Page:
WELLFLEET — The decades-long fight to unite local stakeholders behind the restoration of the Herring River — the largest salt marsh restoration project in Massachusetts history — has created ripples as far as 3,000 miles away, where in the city of Patzcuaro, Mexico four university students are trying to save a beloved lake from its gloomy prognosis.
Valeria Aguilar, Molly Peñaloza, Alejandra Garcia, and Ireri Servin visited Wellfleet last week to learn how people here eventually came together to agree on the environmental upside of the project.
“We are here because we want to learn how Wellfleet organized people under a common plan,” said Aguilar. “That’s our biggest problem in our community — people aren’t coming together.”
Lake Patzcuaro is in the Mexican state of Michoacán, where four municipalities rely on its health for their economic and cultural well-being. In the last 30 years, the lake has lost 40 percent of its water, shrinking from 117 square miles to 50 square miles, according to the students. They say they have another 5 to 20 years before the lake disappears completely.
Like Wellfleet’s, Patzcuaro’s economy relies on tourism and fishing, two industries precariously defined by their proximity to natural resources. But the ailments that threaten the future of the Herring River and Lake Patzcuaro are completely different, said Jane Wholey, who works with the students at Campamento de la Paz, a children’s summer camp in Patzcuaro dedicated to social change, where the four young women are interns. Wholey organized their 10-day visit with help from a longtime Wellfleet friend, Kathrine Letourneau, and sponsorship by the National Park Service. The slow gears of community organizing are what bring the two stories together.
Unlike the Herring River, which has been degraded by the presence of a dike that was constructed in 1909 to block tidal flow, the pollution that plagues Lake Patzcuaro is the result of many factors. The deforestation of surrounding areas leads to increased runoff of fertilizers and pesticides from nearby avocado farms. Many of those fertilizers, Aguilar said, are not well regulated in Mexico; the same chemicals are illegal to use in the United States.
“When you see an avocado that is exported, you might see a delicious fruit, but I see our water, our forest, our soil, our weather, and our blood,” Aguilar said during a presentation on Lake Patzcuaro the students gave at the Salt Pond Visitor Center on July 12.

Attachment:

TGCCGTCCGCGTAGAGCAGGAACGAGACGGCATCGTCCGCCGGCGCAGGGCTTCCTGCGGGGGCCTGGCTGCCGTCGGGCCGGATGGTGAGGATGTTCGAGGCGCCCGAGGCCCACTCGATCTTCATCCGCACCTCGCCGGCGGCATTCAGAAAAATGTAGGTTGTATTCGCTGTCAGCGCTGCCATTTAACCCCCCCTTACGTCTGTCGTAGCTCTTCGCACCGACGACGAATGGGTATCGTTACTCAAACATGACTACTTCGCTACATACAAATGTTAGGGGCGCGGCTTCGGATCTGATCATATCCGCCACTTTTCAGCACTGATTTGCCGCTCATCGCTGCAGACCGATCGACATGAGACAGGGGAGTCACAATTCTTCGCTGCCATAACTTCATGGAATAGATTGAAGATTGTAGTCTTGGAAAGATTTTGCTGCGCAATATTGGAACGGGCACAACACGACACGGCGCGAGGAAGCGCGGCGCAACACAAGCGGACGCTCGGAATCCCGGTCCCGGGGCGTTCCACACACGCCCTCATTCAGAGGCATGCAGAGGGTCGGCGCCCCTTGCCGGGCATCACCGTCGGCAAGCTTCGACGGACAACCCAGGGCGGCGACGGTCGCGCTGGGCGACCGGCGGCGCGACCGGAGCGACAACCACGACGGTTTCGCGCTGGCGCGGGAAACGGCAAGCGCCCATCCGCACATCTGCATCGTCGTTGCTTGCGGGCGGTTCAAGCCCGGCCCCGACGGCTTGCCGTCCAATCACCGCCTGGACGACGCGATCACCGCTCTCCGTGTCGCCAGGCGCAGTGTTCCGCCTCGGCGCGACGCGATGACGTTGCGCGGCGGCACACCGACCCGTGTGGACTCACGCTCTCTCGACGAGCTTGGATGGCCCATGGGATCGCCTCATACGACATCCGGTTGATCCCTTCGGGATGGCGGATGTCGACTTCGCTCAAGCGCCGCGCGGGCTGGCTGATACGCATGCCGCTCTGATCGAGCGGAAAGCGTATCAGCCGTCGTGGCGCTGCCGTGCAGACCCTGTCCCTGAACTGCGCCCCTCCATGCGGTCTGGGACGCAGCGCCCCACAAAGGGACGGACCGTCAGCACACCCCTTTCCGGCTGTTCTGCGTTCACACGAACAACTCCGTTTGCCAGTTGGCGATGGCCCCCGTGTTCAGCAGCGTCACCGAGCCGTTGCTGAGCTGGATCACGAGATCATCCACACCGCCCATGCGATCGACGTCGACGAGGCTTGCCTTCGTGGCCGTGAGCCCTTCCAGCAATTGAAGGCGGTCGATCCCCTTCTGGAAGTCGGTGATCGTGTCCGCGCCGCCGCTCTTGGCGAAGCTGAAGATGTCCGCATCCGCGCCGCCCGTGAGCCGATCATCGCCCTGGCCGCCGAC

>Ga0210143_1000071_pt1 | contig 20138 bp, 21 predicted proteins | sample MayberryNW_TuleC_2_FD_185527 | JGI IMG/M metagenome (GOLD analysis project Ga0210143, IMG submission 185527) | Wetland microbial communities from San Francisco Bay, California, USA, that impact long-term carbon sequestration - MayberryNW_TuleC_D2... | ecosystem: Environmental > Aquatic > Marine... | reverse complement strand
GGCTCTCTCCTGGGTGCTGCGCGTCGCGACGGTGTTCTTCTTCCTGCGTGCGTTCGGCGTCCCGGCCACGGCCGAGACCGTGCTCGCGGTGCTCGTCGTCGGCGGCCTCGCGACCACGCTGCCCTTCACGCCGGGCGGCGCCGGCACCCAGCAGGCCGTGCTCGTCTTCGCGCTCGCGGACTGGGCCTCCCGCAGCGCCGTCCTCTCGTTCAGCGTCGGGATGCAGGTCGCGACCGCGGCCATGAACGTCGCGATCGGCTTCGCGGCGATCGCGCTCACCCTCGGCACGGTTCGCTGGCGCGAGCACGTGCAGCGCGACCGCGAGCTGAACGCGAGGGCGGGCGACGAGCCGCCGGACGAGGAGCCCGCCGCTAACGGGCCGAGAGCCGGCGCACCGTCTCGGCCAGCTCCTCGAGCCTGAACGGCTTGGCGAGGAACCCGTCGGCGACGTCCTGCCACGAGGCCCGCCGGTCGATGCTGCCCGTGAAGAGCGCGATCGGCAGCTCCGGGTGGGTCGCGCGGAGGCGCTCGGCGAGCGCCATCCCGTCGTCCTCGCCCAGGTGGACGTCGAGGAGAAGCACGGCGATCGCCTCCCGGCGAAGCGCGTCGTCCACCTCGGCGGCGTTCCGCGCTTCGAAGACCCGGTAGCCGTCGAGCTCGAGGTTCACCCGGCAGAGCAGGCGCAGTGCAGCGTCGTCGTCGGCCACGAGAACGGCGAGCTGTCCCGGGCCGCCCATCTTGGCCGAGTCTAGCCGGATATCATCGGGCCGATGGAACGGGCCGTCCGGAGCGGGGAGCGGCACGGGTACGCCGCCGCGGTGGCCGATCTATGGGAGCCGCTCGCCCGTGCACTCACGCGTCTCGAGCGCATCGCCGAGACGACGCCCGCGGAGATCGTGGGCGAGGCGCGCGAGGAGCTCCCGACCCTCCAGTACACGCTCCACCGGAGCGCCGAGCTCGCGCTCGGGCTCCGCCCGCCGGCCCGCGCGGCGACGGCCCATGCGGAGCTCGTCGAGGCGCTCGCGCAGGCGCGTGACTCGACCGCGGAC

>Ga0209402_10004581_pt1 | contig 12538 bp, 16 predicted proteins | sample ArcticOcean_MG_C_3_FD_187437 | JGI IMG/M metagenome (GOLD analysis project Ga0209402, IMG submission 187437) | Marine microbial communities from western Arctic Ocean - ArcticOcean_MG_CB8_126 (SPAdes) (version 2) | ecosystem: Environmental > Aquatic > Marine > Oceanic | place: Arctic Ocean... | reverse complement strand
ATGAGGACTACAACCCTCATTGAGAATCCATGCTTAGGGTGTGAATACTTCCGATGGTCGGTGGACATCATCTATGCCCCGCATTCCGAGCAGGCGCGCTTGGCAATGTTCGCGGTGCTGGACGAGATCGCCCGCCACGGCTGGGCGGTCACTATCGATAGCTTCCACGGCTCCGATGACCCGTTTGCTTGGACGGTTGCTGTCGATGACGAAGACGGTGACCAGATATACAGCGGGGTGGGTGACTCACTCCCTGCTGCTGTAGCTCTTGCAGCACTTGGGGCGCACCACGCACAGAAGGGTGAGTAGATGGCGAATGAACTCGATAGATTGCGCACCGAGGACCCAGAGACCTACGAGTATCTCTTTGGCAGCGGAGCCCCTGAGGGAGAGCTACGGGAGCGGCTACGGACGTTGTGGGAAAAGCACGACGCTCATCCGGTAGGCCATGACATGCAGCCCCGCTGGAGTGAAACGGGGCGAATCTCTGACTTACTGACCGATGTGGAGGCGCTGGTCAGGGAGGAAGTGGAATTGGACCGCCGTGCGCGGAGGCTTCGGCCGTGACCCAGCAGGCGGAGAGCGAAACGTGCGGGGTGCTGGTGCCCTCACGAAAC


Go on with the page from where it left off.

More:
The lake also suffers from poor management of garbage and wastewater disposal, Garcia said. The local government’s plan to build 11 sewage treatment plants is far from complete, and without functioning plants, untreated wastewater goes directly into the lake, she said, harming native fish and plant species.
“People know that the lake is dying, but no one knows what to do about it,” said Garcia.
The students met with representatives from the Friends of Herring River, Wellfleet town officials, and National Seashore staff to seek advice and strategize.
“The key is to listen,” said Aguilar, relaying advice the students received from Friends of Herring River board chair Dale Rheault. “Another key is to be transparent with information,” Aguilar said. And, she added, “We learned the term ‘baby steps.’ ”
“Knowledge is power,” Rheault told them. “There is a fear of the unknown, so presenting people with accurate information is the most important thing.”
It took 50 years, if you count discussions begun in the 1960s, for the Herring River restoration to get underway. A town-Seashore agreement on feasibility studies was formalized in 2005, and the project has now attracted almost $70 million in grant aid. Construction of a bridge to replace the dike has begun on Chequessett Neck Road, and the clearing of dead vegetation in Duck Harbor is halfway done.
The students plan to present their findings to Patzcuaro Mayor Julio Alberto Arreola Vásquez and spread the word through their work as interns for Campamento de la Paz.
“We want to show people,” said Peñaloza. “It’s our lake, not just my lake, or her lake.”
“We have a lot of work to do,” Aguilar said.